“And throughout the journey of the last 10 years, being able to be nimble, being able to pivot through pandemics and EPs, being able to find my voice as an artist and also change and challenge my voice as an artist, and feel embraced in that, just to grow up alongside my music and be supported in every aspect — I know that that is not the case every time with a partnership. So it’s great to be able to continue the relationship in a place where I feel safe to just do whatever feels right — especially after the last couple years. It feels so safe and that allows me to just be free to create. I feel like I want that for every artist, and I’m so glad that I have that here.”
Ballerini would seem to be referring most of all to the left turn she made with “Rolling Up the Welcome Mat,” a stark, off-the-beaten-track project in which she delved deep into the feelings brought up by her divorce, somewhat in contrast to the bubbly persona that brought her to the dance. Obviously that risk paid off with a trip to the Grammys, as well as the best reviews of her career. Black River’s support of that might seem to be a strong factor affecting her eagerness to reup. But she points out that the curves in her road pre-date that project, even if it was the most dramatic development.
“I think for me, that decision in my mind [to renew the deal] had kind of already been made up,” she says. “But those are definitely the things that make it feel right — like when I put out the album ‘Kelsea’ in March of 2020 and then the pandemic happened and I was like, ‘I think I wanna remake this album for a living room.'” (As lockdown kicked in, she recut the entire “Kelsea” album in a stripped-down format and released the alternate version as “Ballerini.”) “And it was never a conversation of, like, ‘Well, we just did this…’ It was always ‘Let’s go, let’s pivot, let’s do this.’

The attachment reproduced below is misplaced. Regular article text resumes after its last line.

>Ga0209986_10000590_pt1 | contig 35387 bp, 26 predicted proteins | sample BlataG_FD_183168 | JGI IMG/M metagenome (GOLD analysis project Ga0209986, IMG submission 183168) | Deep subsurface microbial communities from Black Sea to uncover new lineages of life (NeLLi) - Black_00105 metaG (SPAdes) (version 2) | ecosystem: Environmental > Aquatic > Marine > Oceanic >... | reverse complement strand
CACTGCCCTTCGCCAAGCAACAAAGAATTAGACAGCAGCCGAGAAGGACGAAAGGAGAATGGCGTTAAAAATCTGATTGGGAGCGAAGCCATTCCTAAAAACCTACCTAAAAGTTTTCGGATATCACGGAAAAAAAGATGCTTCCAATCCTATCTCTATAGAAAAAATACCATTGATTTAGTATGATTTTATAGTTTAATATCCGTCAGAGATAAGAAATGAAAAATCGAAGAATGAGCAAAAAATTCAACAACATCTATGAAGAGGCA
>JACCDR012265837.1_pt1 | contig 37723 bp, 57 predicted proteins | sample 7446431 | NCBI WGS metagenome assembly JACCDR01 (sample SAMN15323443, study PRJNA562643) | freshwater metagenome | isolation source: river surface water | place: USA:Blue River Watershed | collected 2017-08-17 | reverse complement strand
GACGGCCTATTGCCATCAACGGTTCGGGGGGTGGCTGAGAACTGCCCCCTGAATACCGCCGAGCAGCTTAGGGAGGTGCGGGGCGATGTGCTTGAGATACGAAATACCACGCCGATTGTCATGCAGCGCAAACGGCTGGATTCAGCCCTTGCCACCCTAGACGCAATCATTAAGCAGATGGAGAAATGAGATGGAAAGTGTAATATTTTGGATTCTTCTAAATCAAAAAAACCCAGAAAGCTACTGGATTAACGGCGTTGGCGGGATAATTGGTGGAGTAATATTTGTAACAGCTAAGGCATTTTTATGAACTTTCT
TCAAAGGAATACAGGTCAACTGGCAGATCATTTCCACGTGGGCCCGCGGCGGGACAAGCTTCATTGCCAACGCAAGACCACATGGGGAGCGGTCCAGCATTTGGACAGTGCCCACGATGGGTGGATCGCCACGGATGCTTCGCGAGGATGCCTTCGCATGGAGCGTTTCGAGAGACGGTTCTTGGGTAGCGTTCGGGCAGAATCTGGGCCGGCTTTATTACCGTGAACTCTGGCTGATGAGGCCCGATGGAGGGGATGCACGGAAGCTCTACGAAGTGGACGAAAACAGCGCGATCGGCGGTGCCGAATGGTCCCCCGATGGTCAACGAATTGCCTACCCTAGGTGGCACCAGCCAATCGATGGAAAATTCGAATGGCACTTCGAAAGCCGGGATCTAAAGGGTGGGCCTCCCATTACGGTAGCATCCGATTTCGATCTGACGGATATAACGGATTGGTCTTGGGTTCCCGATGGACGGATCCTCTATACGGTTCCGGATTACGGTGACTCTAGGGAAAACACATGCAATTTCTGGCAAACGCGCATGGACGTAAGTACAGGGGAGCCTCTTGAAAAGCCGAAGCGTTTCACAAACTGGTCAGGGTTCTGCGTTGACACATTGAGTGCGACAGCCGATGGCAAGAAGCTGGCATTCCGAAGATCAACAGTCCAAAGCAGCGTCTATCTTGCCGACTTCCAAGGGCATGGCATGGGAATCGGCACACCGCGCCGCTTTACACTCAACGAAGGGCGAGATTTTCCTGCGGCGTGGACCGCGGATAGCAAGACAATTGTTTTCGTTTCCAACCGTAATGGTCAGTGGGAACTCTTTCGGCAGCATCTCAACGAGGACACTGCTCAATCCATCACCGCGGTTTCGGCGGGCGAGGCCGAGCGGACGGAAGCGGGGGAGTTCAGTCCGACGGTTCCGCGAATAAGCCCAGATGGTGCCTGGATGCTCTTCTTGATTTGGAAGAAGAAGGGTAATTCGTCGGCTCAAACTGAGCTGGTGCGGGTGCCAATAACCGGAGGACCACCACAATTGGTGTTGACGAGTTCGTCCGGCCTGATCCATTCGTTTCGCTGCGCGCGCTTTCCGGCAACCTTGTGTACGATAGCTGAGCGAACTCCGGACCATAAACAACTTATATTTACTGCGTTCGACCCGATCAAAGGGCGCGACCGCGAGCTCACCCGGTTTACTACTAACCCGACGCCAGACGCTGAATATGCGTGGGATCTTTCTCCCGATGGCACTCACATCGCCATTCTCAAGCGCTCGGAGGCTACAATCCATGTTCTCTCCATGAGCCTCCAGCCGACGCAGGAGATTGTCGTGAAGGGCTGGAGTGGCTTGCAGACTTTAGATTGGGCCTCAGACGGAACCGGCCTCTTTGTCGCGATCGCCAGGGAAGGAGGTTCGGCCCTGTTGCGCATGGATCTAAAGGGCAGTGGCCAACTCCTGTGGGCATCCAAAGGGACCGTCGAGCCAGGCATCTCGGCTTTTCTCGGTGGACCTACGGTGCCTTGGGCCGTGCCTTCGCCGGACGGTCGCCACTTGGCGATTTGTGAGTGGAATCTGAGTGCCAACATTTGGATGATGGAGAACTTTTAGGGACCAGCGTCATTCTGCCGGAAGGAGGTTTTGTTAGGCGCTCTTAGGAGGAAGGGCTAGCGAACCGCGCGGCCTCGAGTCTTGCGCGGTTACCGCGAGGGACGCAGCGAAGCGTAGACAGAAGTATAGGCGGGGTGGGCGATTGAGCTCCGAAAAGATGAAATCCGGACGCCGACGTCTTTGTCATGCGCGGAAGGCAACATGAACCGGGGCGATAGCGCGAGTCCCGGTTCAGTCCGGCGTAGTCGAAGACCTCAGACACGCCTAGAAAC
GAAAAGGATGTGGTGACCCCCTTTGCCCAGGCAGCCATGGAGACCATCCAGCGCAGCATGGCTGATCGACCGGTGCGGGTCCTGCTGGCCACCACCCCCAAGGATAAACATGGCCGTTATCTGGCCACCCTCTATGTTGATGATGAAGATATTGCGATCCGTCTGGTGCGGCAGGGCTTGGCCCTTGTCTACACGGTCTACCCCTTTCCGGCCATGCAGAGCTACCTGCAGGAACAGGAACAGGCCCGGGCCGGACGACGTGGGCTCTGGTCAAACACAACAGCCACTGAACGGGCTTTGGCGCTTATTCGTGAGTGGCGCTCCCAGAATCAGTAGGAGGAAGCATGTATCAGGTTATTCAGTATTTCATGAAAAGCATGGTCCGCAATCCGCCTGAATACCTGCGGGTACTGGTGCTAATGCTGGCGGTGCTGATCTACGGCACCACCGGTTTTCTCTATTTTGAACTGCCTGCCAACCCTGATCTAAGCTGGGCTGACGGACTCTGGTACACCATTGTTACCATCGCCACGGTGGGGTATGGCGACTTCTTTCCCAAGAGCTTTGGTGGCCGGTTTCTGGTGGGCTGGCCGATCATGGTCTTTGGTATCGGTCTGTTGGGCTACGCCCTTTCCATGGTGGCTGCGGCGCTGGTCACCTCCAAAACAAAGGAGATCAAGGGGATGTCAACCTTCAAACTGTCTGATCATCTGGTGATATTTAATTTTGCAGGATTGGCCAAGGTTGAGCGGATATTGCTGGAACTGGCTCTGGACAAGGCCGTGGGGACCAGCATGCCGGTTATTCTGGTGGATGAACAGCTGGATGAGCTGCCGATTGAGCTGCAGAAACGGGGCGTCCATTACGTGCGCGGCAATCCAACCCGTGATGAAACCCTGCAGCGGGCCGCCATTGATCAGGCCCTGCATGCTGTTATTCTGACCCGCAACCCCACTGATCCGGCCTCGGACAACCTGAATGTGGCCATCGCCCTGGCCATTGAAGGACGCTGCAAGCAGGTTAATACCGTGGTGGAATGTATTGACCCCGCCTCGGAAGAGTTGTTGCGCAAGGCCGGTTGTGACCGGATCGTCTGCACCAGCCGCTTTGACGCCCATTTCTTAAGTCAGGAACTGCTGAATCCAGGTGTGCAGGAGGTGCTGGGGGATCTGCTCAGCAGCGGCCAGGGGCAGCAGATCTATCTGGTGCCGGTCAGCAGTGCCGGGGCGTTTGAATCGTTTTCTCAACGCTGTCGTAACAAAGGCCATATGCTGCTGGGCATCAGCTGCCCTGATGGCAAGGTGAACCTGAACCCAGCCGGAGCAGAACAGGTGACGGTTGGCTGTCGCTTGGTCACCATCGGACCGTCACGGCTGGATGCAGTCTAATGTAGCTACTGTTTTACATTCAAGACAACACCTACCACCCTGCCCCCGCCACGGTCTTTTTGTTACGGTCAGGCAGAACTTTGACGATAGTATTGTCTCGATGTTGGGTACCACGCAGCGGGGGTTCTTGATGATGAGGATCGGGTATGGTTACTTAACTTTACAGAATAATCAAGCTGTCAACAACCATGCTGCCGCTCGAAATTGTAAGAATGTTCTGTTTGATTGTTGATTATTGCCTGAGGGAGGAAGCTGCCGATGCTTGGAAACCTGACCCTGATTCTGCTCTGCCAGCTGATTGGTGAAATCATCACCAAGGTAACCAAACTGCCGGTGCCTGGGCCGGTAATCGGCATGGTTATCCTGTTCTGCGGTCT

“And then yeah, after we did ‘Subject to Change’ in September (2022), which was a big-budget, commercial country album, I didn’t even ask permission — I just made this album ‘Welcome Mat.’ And I didn’t even have to feel timid to bring it. I just went, ‘Hey, I have this thing; whatever feels right, whether we just put it on streaming or whatever, I really think we should put this out to the world.’ It’s always a discussion on how to make it work best, it’s never if it’s right. and I think that’s a really beautiful thing.”
Says Kerr, “We are constantly blown away by who this artist is, what she does, and the legacy that she’s creating. So it is a natural step forward together to continue this partnership. She personally represents music as a whole with excellence, with integrity, with style and is just a class, classy artist. When you add Jason Owen into that mix, it gets amazing. In a world that’s ever-changing, for there to be stability in a partnership is something to celebrate, and we’re so glad we get to stay as a team, because we’re making history together and we’ve got stories to tell.”